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Gendered medicinal plant knowledge contributions to adaptive capacity and health sovereignty in Amazonia

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ABSTRACT

Local medical systems are key elements of social-ecological systems as they provide culturally appropriate and locally accessible health care options, especially for populations with scarce access to biomedicine. The adaptive capacity of local medical systems generally rests on two pillars: species diversity and a robust local knowledge system, both threatened by local and global environmental change. We first present a conceptual framework to guide the assessment of knowledge diversity and redundancy in local medicinal knowledge systems through a gender lens. Then, we apply this conceptual framework to our research on the local medicinal plant knowledge of the Tsimane’ Amerindians. Our results suggest that Tsimane’ medicinal plant knowledge is gendered and that the frequency of reported ailments and the redundancy of knowledge used to treat them are positively associated. We discuss the implications of knowledge diversity and redundancy for local knowledge systems’ adaptive capacity, resilience, and health sovereignty.

Electronic supplementary material: The online version of this article (doi:10.1007/s13280-016-0826-1) contains supplementary material, which is available to authorized users.

No MeSH data available.


Map of the Tsimane’ Territory
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Fig1: Map of the Tsimane’ Territory

Mentions: We applied a mixed methods approach throughout 18 consecutive months of fieldwork. The first and second authors lived in two Tsimane’ villages from January 2012 to August 2013. We obtained consent to carry out the research from the Gran Consejo Tsimane’ (the Tsimane’s governing body). Subsequently, a community meeting was held in two villages (V1 and V2) along the Maniqui River (Fig. 1) to explain the project to villagers and to assess their willingness to participate. Once we obtained consent to live in the villages, all adults (16 years of age and older) were invited to participate in the research. Women and men were equally encouraged to participate, resulting in a sample of 68 women and 79 men, for a participation rate above 90 % in both villages. To minimize the risks of gender bias in data collection, we trained a team of male and female assistants and translators (see Morgen 1989 in Pfeiffer and Butz 2005).Fig. 1


Gendered medicinal plant knowledge contributions to adaptive capacity and health sovereignty in Amazonia
Map of the Tsimane’ Territory
© Copyright Policy - OpenAccess
Related In: Results  -  Collection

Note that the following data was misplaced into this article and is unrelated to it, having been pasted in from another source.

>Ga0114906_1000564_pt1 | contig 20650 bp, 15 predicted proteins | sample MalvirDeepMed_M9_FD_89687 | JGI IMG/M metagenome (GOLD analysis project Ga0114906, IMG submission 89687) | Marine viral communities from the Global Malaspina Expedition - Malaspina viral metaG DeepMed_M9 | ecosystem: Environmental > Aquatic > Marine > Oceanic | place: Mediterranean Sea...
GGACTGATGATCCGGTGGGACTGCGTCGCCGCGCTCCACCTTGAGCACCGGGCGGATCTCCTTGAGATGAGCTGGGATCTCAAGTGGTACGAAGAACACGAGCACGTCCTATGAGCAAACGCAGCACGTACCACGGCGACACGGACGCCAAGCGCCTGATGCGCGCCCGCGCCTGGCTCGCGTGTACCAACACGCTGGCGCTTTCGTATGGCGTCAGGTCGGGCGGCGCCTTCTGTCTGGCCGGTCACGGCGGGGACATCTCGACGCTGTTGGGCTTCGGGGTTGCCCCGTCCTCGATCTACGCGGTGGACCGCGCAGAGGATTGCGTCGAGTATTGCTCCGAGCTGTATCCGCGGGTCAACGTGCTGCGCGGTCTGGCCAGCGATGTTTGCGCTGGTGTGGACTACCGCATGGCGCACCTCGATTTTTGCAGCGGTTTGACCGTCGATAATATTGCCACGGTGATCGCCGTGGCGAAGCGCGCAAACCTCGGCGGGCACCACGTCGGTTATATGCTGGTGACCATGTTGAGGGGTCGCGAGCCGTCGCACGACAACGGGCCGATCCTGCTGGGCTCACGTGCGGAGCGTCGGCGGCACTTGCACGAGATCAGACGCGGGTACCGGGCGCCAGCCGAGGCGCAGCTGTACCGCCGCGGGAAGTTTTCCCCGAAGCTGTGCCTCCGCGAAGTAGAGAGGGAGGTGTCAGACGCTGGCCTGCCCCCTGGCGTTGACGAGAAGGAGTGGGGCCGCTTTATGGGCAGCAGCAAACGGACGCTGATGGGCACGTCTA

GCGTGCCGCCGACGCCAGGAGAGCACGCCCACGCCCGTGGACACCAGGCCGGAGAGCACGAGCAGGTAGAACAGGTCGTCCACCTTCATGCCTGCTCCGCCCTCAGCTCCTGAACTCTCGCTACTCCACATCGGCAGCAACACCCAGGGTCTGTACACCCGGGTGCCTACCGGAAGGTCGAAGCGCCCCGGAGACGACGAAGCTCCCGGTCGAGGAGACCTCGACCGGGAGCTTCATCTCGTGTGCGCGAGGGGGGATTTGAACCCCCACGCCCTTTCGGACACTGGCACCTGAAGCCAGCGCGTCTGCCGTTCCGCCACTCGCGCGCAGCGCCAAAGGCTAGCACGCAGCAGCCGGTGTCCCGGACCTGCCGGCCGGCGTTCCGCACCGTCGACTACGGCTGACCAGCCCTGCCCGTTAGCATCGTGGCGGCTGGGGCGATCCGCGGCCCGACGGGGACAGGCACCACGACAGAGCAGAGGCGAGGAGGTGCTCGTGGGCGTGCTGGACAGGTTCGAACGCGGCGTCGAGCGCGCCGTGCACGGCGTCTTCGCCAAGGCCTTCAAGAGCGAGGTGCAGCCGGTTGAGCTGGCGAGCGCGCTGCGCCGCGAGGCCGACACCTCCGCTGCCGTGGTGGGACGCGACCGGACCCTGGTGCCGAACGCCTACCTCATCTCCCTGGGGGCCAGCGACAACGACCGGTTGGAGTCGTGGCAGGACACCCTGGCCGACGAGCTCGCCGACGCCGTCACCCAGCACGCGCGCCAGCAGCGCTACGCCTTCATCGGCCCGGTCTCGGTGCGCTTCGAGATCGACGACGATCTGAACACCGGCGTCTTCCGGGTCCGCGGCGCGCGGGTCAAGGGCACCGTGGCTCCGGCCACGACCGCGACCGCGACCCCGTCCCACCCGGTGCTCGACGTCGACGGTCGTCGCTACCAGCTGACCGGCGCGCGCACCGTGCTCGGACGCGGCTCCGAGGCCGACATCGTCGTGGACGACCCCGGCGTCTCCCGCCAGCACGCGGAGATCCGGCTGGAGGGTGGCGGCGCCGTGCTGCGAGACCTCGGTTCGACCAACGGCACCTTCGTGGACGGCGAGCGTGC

License
Show All Figures
getmorefigures.php?uid=PMC5120019&req=5

Fig1: Map of the Tsimane’ Territory
Mentions: We applied a mixed methods approach throughout 18 consecutive months of fieldwork. The first and second authors lived in two Tsimane’ villages from January 2012 to August 2013. We obtained consent to carry out the research from the Gran Consejo Tsimane’ (the Tsimane’s governing body). Subsequently, a community meeting was held in two villages (V1 and V2) along the Maniqui River (Fig. 1) to explain the project to villagers and to assess their willingness to participate. Once we obtained consent to live in the villages, all adults (16 years of age and older) were invited to participate in the research. Women and men were equally encouraged to participate, resulting in a sample of 68 women and 79 men, for a participation rate above 90 % in both villages. To minimize the risks of gender bias in data collection, we trained a team of male and female assistants and translators (see Morgen 1989 in Pfeiffer and Butz 2005).Fig. 1

View Article: PubMed Central - PubMed

ABSTRACT

Local medical systems are key elements of social-ecological systems as they provide culturally appropriate and locally accessible health care options, especially for populations with scarce access to biomedicine. The adaptive capacity of local medical systems generally rests on two pillars: species diversity and a robust local knowledge system, both threatened by local and global environmental change. We first present a conceptual framework to guide the assessment of knowledge diversity and redundancy in local medicinal knowledge systems through a gender lens. Then, we apply this conceptual framework to our research on the local medicinal plant knowledge of the Tsimane’ Amerindians. Our results suggest that Tsimane’ medicinal plant knowledge is gendered and that the frequency of reported ailments and the redundancy of knowledge used to treat them are positively associated. We discuss the implications of knowledge diversity and redundancy for local knowledge systems’ adaptive capacity, resilience, and health sovereignty.

Electronic supplementary material: The online version of this article (doi:10.1007/s13280-016-0826-1) contains supplementary material, which is available to authorized users.

No MeSH data available.